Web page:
Not Your Father's Talmud

Rabbi Adam Chalom of Kol Hadash Humanistic Congregation in suburban Chicago explores the Talmud from a Humanistic perspective, one page a day.

Location: Highland Park, Illinois, United States

Rabbi Adam Chalom is the Rabbi of Kol Hadash Humanistic Congregation in suburban Chicago. He is also the Assistant Dean for the International Institute for Secular Humanistic Judaism.

Saturday, July 23, 2005

Shabbat 82 – Successful Bodily Functions

Lest you begin to think that the Talmud’s excursions into the details of outhouse procedure are irrelevant to its overall project of explaining and exploring the Oral Torah given to Moses on Sinai, we find an amusing anecdote of a father-son dispute that also highlights the difference in mindset between Talmudic times and our own. Rabbi Huna once said to his son Rabba, “why don’t you go to study with Rabbi Hisda, who is such a wise man?” Rabba answers, quite understandably, “I go to him to learn Torah and holy things and he gives me milay d’alma. [translated by Soncino as “secular discourses,” literally “words of the world”] For example, he tells me ‘when you enter a privy, don’t sit down too fast or strain too much because you might dislocate one of the three glands in the rectum.” I can imagine teaching this in a Jewish adult education class today and getting shocked stares from an audience expecting something very different.

Rabbi Huna’s response is very telling – “he speaks of the life of God’s creations, and you think he’s teaching milay d’alma. All the more reason to learn from him!” In other words, even the most mundane, secular or even profane matter that has to do with God’s creation is fodder for religious exploration. Today we understand the world divided into “religious” matters and “secular” matters – working at our job, fixing our roof, going to the bathroom all in the latter category. While rabbinic Judaism did have words for “holy” [kodesh] and “secular” [khol], they didn’t really have the same sense, since even the “secular” was suffused with a sense of omnipresent and omnipotent divinity. It is only when our concept of God shrinks to accommodate to real-world experience that space for the “secular” is created.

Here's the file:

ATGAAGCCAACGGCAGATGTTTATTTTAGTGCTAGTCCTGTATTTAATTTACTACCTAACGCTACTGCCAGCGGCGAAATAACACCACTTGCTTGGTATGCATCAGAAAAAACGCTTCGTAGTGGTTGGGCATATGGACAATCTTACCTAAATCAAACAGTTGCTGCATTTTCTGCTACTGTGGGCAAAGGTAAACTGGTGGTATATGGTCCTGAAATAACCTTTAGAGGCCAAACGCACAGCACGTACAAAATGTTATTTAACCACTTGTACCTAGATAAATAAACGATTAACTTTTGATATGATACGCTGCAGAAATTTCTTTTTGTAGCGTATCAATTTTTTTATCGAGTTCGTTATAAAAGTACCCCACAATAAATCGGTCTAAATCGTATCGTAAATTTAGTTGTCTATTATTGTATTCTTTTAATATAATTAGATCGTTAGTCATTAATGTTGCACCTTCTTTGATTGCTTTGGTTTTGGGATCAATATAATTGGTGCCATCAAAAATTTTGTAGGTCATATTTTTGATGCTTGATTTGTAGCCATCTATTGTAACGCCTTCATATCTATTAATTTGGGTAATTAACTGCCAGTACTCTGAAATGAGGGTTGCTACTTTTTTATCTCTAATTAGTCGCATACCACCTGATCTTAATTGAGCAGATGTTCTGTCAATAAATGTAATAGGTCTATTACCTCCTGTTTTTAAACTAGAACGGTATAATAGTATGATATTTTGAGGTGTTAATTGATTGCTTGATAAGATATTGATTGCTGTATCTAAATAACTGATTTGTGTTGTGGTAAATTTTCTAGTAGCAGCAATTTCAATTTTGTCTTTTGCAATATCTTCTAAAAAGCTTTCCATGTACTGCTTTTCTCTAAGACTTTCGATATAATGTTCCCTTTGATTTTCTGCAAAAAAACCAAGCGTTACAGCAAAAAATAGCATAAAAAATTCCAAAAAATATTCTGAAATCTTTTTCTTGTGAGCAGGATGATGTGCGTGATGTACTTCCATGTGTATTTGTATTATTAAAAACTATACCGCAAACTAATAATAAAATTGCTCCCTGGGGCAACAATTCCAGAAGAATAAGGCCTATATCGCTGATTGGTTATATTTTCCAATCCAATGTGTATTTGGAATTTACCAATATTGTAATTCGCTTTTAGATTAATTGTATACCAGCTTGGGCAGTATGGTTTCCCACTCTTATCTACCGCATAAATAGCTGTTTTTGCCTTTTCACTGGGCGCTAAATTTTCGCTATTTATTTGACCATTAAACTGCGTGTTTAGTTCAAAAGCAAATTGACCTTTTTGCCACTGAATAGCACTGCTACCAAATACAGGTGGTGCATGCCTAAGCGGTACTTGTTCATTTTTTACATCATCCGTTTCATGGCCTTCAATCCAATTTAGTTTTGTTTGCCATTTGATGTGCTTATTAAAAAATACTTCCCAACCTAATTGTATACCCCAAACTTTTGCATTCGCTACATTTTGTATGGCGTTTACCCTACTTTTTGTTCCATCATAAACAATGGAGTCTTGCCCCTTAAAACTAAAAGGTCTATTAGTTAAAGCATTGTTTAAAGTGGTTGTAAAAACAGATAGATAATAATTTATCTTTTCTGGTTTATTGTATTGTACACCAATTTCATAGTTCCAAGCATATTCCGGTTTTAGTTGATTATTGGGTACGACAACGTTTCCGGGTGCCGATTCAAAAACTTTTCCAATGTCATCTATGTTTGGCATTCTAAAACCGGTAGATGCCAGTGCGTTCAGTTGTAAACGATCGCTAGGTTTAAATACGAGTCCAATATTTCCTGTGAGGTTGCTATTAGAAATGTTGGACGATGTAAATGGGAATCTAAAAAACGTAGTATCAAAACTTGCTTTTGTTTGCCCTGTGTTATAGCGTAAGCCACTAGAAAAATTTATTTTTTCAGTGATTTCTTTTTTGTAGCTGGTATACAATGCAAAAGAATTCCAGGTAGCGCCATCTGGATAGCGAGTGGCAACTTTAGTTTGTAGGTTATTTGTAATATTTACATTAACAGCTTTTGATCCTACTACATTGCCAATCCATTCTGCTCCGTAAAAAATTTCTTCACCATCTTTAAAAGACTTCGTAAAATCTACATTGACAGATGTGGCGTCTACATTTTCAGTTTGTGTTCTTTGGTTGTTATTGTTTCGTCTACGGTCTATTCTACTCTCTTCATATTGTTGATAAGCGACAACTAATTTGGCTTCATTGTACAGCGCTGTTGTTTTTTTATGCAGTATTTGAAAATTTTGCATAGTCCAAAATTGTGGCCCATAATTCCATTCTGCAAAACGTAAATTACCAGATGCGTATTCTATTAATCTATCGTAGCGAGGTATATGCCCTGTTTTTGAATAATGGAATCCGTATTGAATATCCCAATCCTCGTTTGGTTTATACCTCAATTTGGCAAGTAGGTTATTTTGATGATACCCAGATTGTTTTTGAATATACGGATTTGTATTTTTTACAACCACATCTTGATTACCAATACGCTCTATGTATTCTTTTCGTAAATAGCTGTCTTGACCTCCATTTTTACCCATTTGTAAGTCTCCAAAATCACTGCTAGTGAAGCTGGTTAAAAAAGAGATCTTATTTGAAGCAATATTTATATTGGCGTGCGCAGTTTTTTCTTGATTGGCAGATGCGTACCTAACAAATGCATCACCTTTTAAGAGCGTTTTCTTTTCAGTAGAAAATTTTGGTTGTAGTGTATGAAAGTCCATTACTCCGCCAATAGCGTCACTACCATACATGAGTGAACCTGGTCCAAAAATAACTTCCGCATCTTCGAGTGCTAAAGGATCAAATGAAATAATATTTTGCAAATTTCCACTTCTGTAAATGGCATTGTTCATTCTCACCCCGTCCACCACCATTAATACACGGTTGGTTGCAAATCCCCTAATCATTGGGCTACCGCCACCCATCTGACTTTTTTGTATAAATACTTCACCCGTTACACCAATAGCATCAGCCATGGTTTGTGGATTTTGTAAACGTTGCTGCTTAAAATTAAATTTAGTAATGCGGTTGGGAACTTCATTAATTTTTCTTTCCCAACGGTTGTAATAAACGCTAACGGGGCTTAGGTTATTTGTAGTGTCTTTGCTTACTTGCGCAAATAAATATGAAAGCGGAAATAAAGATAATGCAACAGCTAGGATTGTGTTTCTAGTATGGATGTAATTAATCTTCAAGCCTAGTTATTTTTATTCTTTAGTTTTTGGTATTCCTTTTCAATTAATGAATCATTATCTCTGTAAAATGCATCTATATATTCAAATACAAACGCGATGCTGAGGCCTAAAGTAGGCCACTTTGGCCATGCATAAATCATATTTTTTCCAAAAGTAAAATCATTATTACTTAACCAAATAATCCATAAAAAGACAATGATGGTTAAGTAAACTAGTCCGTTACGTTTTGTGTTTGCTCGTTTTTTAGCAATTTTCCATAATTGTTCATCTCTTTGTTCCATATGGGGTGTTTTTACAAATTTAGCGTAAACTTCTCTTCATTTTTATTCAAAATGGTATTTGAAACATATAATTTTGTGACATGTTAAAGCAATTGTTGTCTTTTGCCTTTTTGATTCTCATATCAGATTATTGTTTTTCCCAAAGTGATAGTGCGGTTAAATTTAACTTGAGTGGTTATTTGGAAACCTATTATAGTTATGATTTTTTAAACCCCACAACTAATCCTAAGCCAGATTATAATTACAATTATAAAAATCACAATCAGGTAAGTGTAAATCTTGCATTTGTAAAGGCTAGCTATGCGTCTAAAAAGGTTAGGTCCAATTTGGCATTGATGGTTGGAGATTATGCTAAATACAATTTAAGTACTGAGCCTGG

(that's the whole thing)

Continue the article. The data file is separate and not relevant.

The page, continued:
Thus advice for the person who needs to “evacuate” but cannot (i.e. constipation) is not just advice, but part of the tradition of living a healthy life. One Rabbi suggests standing up and sitting down; another suggests moving side to side; and there is a dispute over whether concentrating on it or not thinking about it at all will be more helpful. There is even a traditional blessing for successfully leaving a bathroom with every tube and orifice in working order! And even the most secular of us may let out some religious vocabulary (from other religions too!) when we’ve had to go and finally have success.

Rabbi Adam Chalom

For more on this topic, see my entry for Berakhot 60, which is also where the “bathroom blessing” is found. A traditional (and straight-faced) exploration of the “bathroom blessing” that contains its full text can be read at: